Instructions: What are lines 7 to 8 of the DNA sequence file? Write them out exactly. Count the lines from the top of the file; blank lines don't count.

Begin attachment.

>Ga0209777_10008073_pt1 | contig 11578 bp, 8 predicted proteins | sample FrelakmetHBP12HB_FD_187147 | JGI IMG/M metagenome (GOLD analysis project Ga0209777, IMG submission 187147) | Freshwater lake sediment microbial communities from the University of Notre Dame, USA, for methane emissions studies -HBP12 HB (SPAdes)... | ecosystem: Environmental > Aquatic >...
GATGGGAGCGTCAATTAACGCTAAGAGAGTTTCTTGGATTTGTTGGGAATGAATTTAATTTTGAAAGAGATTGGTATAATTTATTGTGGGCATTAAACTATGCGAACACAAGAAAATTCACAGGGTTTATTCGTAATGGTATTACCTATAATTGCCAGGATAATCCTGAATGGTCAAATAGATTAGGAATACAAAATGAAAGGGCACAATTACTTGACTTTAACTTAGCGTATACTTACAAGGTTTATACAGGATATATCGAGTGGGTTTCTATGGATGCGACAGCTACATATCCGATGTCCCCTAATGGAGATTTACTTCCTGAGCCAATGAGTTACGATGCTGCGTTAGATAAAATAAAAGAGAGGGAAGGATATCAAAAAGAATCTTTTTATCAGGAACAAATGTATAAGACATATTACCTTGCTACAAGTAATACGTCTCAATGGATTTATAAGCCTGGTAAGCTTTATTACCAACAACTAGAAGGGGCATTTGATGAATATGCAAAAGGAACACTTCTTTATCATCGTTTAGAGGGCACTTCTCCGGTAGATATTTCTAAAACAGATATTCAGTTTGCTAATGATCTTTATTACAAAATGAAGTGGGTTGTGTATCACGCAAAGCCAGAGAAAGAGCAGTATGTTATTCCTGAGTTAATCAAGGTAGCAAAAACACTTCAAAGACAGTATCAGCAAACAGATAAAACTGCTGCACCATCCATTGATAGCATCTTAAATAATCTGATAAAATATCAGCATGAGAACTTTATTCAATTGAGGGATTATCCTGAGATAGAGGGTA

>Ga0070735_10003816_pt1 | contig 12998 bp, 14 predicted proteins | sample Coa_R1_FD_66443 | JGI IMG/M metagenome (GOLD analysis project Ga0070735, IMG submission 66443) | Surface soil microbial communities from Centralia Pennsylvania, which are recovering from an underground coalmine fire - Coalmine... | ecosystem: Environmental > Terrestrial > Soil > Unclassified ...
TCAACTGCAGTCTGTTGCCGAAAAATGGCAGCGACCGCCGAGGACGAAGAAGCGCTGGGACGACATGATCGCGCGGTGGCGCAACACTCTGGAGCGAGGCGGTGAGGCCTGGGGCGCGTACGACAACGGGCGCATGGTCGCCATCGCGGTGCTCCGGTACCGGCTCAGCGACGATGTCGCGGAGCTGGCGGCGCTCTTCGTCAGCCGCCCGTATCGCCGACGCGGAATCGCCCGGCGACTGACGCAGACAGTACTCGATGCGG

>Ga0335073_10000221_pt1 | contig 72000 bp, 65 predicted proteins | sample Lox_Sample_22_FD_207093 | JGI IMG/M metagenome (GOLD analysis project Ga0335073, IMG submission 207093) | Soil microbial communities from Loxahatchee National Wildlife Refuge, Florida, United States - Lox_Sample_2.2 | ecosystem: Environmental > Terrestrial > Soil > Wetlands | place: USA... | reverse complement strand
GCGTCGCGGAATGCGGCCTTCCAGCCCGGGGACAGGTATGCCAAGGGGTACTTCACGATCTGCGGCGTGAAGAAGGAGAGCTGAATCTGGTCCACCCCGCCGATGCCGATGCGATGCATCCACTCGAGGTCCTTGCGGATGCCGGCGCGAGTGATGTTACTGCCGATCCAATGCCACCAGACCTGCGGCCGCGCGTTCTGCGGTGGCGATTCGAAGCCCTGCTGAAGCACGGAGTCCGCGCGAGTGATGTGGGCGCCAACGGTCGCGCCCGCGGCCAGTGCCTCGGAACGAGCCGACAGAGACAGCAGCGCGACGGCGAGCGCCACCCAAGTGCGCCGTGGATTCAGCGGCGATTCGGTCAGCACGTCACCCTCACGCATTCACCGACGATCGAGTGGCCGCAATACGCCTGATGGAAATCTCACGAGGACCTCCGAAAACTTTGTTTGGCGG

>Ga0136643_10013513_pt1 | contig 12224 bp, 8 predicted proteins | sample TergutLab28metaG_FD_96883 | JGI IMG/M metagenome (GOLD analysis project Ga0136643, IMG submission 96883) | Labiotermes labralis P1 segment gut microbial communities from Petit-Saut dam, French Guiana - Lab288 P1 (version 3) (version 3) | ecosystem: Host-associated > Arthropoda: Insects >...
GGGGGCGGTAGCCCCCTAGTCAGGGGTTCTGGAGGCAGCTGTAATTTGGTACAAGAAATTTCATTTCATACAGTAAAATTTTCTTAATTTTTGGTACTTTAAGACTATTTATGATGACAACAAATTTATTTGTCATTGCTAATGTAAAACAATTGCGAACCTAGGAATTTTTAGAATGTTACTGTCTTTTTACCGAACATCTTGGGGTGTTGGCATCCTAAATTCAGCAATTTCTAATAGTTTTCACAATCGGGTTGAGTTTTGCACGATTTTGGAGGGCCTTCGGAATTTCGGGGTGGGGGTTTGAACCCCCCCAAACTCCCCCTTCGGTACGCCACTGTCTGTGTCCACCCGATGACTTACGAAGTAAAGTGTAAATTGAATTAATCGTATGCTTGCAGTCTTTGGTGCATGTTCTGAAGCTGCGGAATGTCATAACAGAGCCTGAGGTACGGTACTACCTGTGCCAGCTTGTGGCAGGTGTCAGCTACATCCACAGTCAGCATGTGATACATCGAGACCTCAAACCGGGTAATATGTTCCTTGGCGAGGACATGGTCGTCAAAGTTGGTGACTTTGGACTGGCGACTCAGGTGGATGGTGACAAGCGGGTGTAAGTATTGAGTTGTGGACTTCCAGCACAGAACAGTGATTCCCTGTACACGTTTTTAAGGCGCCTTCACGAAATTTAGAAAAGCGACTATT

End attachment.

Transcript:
>Ga0136643_10013513_pt1 | contig 12224 bp, 8 predicted proteins | sample TergutLab28metaG_FD_96883 | JGI IMG/M metagenome (GOLD analysis project Ga0136643, IMG submission 96883) | Labiotermes labralis P1 segment gut microbial communities from Petit-Saut dam, French Guiana - Lab288 P1 (version 3) (version 3) | ecosystem: Host-associated > Arthropoda: Insects >...
GGGGGCGGTAGCCCCCTAGTCAGGGGTTCTGGAGGCAGCTGTAATTTGGTACAAGAAATTTCATTTCATACAGTAAAATTTTCTTAATTTTTGGTACTTTAAGACTATTTATGATGACAACAAATTTATTTGTCATTGCTAATGTAAAACAATTGCGAACCTAGGAATTTTTAGAATGTTACTGTCTTTTTACCGAACATCTTGGGGTGTTGGCATCCTAAATTCAGCAATTTCTAATAGTTTTCACAATCGGGTTGAGTTTTGCACGATTTTGGAGGGCCTTCGGAATTTCGGGGTGGGGGTTTGAACCCCCCCAAACTCCCCCTTCGGTACGCCACTGTCTGTGTCCACCCGATGACTTACGAAGTAAAGTGTAAATTGAATTAATCGTATGCTTGCAGTCTTTGGTGCATGTTCTGAAGCTGCGGAATGTCATAACAGAGCCTGAGGTACGGTACTACCTGTGCCAGCTTGTGGCAGGTGTCAGCTACATCCACAGTCAGCATGTGATACATCGAGACCTCAAACCGGGTAATATGTTCCTTGGCGAGGACATGGTCGTCAAAGTTGGTGACTTTGGACTGGCGACTCAGGTGGATGGTGACAAGCGGGTGTAAGTATTGAGTTGTGGACTTCCAGCACAGAACAGTGATTCCCTGTACACGTTTTTAAGGCGCCTTCACGAAATTTAGAAAAGCGACTATT